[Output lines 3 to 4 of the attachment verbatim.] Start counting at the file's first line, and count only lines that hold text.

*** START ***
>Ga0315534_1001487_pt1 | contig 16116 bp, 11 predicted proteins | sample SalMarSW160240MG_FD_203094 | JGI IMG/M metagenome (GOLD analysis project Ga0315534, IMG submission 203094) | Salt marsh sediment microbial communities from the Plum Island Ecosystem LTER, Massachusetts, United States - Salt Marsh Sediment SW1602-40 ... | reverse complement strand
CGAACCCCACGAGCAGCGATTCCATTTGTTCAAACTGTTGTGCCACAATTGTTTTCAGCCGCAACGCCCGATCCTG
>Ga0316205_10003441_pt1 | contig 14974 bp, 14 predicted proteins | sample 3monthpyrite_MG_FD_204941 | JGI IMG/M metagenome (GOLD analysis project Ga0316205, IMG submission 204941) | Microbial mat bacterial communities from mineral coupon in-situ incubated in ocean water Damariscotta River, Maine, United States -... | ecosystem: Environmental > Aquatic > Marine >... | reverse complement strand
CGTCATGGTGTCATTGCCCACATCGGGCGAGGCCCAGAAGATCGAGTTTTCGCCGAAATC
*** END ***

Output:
>Ga0316205_10003441_pt1 | contig 14974 bp, 14 predicted proteins | sample 3monthpyrite_MG_FD_204941 | JGI IMG/M metagenome (GOLD analysis project Ga0316205, IMG submission 204941) | Microbial mat bacterial communities from mineral coupon in-situ incubated in ocean water Damariscotta River, Maine, United States -... | ecosystem: Environmental > Aquatic > Marine >... | reverse complement strand
CGTCATGGTGTCATTGCCCACATCGGGCGAGGCCCAGAAGATCGAGTTTTCGCCGAAATC